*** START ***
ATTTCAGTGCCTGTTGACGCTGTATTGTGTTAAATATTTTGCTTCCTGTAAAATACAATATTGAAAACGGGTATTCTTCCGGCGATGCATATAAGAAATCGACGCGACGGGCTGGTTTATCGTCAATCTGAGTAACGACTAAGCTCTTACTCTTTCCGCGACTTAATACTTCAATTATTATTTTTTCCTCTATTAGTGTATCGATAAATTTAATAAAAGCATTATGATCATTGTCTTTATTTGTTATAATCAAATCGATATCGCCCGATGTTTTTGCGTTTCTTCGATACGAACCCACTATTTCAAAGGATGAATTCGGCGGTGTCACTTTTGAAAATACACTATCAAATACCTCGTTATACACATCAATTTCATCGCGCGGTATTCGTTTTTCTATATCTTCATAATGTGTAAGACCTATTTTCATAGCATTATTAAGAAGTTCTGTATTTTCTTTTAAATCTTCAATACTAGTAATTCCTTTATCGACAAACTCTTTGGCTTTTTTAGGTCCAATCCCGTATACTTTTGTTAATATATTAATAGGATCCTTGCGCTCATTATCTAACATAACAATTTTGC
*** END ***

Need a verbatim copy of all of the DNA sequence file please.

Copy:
ATTTCAGTGCCTGTTGACGCTGTATTGTGTTAAATATTTTGCTTCCTGTAAAATACAATATTGAAAACGGGTATTCTTCCGGCGATGCATATAAGAAATCGACGCGACGGGCTGGTTTATCGTCAATCTGAGTAACGACTAAGCTCTTACTCTTTCCGCGACTTAATACTTCAATTATTATTTTTTCCTCTATTAGTGTATCGATAAATTTAATAAAAGCATTATGATCATTGTCTTTATTTGTTATAATCAAATCGATATCGCCCGATGTTTTTGCGTTTCTTCGATACGAACCCACTATTTCAAAGGATGAATTCGGCGGTGTCACTTTTGAAAATACACTATCAAATACCTCGTTATACACATCAATTTCATCGCGCGGTATTCGTTTTTCTATATCTTCATAATGTGTAAGACCTATTTTCATAGCATTATTAAGAAGTTCTGTATTTTCTTTTAAATCTTCAATACTAGTAATTCCTTTATCGACAAACTCTTTGGCTTTTTTAGGTCCAATCCCGTATACTTTTGTTAATATATTAATAGGATCCTTGCGCTCATTATCTAACATAACAATTTTGC